18 FEB 2020


The length music documentary "Studio 17: The Lost Reggae Tapes" was premiered on BBC 4 in the UK recently with exceptional ratings.


Wag Entertainment presents newly released feature length music documentary "Studio 17: The Lost Reggae Tapes" (1 x 90’) at Berlinale and EFM 2020.  This captivating film is a Widestream Films and Iambic Dream Films’ production, in association with BBC Music.  It premiered on BBC 4 in the UK recently, to exceptional ratings, and features a treasure trove of original studio tapes, showcasing unique and stunning recordings from the golden age of reggae, many of which have never before been released or heard.

Janice Strangward, SVP Sales at Wag Entertainment, commented, “Such fascinating and authentic stories such as Studio 17: The Lost Reggae Tapes continue to entertain international audiences across all demographics.”

Produced and directed by award-winning documentary and feature film director, Mark James, of London-based Widestream Films, and co-produced by Reshma B, a prominent reggae journalist and film maker, "Studio 17: The Lost Reggae Tapes" was shot in Jamaica, New York, London and Germany.  The film is narrated by DJ Levi Roots, and includes interviews with Jimmy Cliff, Lee 'Scratch' Perry, Carl Malcolm, Dave Stewart, Sly Dunbar, Ali Campbell, Ernest Ranglin, Lord Creator, Bunny Lee, King Jammy, Jimmy London, Lester Sterling, Rico Rodriguez, Clive Chin, Pat Chin and Maxi Priest.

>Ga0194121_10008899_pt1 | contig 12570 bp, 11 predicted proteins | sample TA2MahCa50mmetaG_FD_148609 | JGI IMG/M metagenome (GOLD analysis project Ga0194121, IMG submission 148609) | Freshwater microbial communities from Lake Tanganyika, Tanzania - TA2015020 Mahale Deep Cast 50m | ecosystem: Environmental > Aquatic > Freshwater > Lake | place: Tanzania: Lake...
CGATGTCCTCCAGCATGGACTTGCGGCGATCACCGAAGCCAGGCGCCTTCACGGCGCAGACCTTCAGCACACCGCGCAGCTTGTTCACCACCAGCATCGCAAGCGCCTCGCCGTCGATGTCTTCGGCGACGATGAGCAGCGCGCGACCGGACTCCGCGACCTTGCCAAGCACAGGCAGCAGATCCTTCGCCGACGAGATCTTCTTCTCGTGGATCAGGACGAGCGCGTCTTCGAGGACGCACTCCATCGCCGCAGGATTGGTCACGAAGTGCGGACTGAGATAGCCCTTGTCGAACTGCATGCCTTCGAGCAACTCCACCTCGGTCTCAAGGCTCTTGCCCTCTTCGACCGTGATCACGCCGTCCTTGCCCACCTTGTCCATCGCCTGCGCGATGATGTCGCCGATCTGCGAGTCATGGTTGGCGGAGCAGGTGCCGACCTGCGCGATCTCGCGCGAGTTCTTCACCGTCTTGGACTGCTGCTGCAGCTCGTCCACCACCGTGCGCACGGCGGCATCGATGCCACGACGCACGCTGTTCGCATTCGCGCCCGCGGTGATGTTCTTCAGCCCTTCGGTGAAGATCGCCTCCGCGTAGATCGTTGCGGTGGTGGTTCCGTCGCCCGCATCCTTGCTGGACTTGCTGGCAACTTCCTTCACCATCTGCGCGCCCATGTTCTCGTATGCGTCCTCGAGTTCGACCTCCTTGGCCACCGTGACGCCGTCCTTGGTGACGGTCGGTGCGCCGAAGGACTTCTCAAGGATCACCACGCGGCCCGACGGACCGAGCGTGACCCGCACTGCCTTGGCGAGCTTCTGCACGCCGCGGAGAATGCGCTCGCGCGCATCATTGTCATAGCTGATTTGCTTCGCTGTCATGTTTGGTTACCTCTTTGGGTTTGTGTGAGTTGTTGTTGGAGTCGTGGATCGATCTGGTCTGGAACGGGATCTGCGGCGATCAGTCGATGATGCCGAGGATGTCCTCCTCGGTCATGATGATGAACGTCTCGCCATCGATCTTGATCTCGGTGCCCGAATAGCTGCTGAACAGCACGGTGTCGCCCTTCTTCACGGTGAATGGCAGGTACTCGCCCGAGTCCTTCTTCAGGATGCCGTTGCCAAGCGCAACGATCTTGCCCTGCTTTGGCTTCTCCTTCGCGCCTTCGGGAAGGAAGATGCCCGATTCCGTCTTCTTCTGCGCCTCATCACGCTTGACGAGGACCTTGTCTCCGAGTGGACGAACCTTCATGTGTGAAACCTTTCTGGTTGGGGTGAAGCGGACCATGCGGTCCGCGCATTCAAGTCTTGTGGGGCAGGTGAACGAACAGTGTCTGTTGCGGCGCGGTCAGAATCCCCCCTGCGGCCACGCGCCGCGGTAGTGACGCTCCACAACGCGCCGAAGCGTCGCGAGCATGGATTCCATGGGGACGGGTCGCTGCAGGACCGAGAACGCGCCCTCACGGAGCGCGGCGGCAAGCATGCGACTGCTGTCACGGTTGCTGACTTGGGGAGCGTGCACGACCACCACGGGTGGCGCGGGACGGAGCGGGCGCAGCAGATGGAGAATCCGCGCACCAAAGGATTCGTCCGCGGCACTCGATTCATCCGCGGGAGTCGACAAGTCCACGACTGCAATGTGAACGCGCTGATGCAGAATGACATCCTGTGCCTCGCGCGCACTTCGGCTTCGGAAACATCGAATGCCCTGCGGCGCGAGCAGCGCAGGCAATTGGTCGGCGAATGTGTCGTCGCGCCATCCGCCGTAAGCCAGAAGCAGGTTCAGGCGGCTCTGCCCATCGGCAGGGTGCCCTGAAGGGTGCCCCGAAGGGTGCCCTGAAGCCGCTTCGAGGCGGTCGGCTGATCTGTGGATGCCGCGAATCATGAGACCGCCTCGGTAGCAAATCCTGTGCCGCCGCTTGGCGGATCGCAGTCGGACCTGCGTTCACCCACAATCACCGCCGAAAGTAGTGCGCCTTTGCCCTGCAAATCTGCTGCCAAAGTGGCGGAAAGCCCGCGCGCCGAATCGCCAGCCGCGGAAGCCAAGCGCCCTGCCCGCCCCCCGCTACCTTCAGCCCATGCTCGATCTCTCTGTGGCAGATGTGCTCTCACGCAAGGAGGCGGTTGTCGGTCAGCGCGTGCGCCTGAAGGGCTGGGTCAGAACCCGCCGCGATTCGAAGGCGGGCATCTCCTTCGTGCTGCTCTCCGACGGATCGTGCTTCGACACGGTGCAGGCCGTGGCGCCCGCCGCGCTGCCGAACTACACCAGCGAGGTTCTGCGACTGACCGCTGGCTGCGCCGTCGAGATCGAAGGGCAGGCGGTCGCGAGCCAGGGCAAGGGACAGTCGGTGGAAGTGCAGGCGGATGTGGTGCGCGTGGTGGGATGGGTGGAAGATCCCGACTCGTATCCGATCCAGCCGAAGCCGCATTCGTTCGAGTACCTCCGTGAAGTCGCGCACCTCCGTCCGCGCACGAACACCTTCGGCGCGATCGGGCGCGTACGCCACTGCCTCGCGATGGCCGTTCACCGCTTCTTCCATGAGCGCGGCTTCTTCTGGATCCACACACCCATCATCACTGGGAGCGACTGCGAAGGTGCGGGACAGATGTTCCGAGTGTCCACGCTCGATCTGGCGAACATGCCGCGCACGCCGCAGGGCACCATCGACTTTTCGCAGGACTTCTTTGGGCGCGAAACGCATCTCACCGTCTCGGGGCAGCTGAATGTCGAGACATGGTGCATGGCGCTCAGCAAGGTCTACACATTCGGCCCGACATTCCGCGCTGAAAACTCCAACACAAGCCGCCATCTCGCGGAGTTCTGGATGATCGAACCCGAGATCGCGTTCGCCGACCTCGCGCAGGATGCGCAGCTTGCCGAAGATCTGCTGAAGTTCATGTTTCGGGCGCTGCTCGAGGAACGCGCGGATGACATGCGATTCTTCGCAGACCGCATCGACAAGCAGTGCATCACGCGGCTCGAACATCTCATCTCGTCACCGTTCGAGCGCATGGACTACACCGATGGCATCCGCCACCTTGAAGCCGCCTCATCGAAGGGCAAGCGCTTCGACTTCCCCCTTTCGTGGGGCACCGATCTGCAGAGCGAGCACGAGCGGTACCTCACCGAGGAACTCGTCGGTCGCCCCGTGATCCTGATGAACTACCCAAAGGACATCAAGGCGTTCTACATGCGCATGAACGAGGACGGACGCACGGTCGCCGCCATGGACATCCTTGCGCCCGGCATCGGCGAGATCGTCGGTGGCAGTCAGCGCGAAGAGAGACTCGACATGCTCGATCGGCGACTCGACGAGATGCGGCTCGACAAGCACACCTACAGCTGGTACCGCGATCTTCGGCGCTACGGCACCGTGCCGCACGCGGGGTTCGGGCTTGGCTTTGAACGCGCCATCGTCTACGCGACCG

"Studio 17: The Lost Reggae Tapes" tells the engaging story of the Chins, the Chinese Jamaican family behind the legendary recording studio, “Randy’s”, located in downtown Kingston at the heart of Jamaica’s reggae music revolution which began in 1962.

With booming record sales and the success of Vincent Chin’s first record, ‘Independent Jamaica’, behind them, the Chins created a fully integrated production and sales outlet, Studio 17, and were instrumental in making reggae the internationally distributed and recognised music genre that it is today. 

In its prime, artists such as Bob Marley & The Wailers, Lee ‘Scratch’ Perry, Lord Creator and many others recorded at Studio 17.  But dramatic turmoil in the late 1970’s forced the Chin family to flee Jamaica for New York, where Vincent and Pat Chin established VP Records, now one of the world’s largest independent distributors of reggae music.

The film had a special screening at the Nashville Film Festival in October 2019, and is about to screen at the Pan African Film Festival in LA, and is screening in Amsterdam and Rotterdam as part of the Marley 75 festival this month.